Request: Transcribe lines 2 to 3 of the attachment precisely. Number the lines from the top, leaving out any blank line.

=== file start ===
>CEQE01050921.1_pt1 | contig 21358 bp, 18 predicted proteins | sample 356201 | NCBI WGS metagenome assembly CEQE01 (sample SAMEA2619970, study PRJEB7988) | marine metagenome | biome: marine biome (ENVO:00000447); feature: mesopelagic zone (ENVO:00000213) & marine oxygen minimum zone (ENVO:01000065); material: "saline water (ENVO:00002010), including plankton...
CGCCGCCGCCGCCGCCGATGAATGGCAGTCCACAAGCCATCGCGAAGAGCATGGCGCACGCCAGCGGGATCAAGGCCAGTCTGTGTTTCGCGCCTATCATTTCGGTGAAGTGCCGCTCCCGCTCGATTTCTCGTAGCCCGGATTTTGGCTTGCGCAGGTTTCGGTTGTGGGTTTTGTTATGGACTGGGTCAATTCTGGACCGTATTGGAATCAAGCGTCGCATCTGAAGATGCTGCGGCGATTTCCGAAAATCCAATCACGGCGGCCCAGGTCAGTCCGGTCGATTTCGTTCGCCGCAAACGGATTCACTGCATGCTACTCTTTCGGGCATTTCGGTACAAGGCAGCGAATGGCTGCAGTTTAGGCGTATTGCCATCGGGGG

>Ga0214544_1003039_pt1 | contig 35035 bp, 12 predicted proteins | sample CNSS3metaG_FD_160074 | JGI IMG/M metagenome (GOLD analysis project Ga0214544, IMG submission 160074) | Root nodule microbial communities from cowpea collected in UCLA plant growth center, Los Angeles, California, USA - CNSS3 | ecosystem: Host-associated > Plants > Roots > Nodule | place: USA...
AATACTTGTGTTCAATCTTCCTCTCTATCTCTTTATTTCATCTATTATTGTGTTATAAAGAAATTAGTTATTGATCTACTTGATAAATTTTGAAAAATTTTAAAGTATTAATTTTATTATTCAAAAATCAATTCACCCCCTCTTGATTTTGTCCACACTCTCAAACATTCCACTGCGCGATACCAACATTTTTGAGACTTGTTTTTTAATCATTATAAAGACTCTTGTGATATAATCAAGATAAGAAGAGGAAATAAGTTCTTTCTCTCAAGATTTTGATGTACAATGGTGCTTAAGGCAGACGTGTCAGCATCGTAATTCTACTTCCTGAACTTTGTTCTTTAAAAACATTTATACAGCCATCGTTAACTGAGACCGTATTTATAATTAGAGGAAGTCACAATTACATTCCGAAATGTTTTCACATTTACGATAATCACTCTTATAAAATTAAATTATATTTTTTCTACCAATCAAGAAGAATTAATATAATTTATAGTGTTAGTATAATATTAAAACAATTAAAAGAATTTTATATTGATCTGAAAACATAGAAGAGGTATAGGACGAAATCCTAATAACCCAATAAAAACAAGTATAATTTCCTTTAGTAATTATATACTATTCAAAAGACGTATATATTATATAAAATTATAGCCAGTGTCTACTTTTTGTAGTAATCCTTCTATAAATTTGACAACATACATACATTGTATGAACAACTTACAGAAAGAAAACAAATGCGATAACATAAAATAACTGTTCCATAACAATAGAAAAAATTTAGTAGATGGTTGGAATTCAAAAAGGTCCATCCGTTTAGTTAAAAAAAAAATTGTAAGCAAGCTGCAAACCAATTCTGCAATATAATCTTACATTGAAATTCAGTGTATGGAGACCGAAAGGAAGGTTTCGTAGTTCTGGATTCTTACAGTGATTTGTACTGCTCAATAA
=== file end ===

CGCCGCCGCCGCCGCCGATGAATGGCAGTCCACAAGCCATCGCGAAGAGCATGGCGCACGCCAGCGGGATCAAGGCCAGTCTGTGTTTCGCGCCTATCATTTCGGTGAAGTGCCGCTCCCGCTCGATTTCTCGTAGCCCGGATTTTGGCTTGCGCAGGTTTCGGTTGTGGGTTTTGTTATGGACTGGGTCAATTCTGGACCGTATTGGAATCAAGCGTCGCATCTGAAGATGCTGCGGCGATTTCCGAAAATCCAATCACGGCGGCCCAGGTCAGTCCGGTCGATTTCGTTCGCCGCAAACGGATTCACTGCATGCTACTCTTTCGGGCATTTCGGTACAAGGCAGCGAATGGCTGCAGTTTAGGCGTATTGCCATCGGGGG

>Ga0214544_1003039_pt1 | contig 35035 bp, 12 predicted proteins | sample CNSS3metaG_FD_160074 | JGI IMG/M metagenome (GOLD analysis project Ga0214544, IMG submission 160074) | Root nodule microbial communities from cowpea collected in UCLA plant growth center, Los Angeles, California, USA - CNSS3 | ecosystem: Host-associated > Plants > Roots > Nodule | place: USA...